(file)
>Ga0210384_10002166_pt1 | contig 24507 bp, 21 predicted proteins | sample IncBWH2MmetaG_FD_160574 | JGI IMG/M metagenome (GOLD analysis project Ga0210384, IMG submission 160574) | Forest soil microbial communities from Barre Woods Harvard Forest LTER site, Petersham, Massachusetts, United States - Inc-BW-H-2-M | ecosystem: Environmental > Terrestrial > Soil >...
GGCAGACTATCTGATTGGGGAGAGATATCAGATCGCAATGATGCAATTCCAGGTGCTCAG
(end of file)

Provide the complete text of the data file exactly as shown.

>Ga0210384_10002166_pt1 | contig 24507 bp, 21 predicted proteins | sample IncBWH2MmetaG_FD_160574 | JGI IMG/M metagenome (GOLD analysis project Ga0210384, IMG submission 160574) | Forest soil microbial communities from Barre Woods Harvard Forest LTER site, Petersham, Massachusetts, United States - Inc-BW-H-2-M | ecosystem: Environmental > Terrestrial > Soil >...
GGCAGACTATCTGATTGGGGAGAGATATCAGATCGCAATGATGCAATTCCAGGTGCTCAG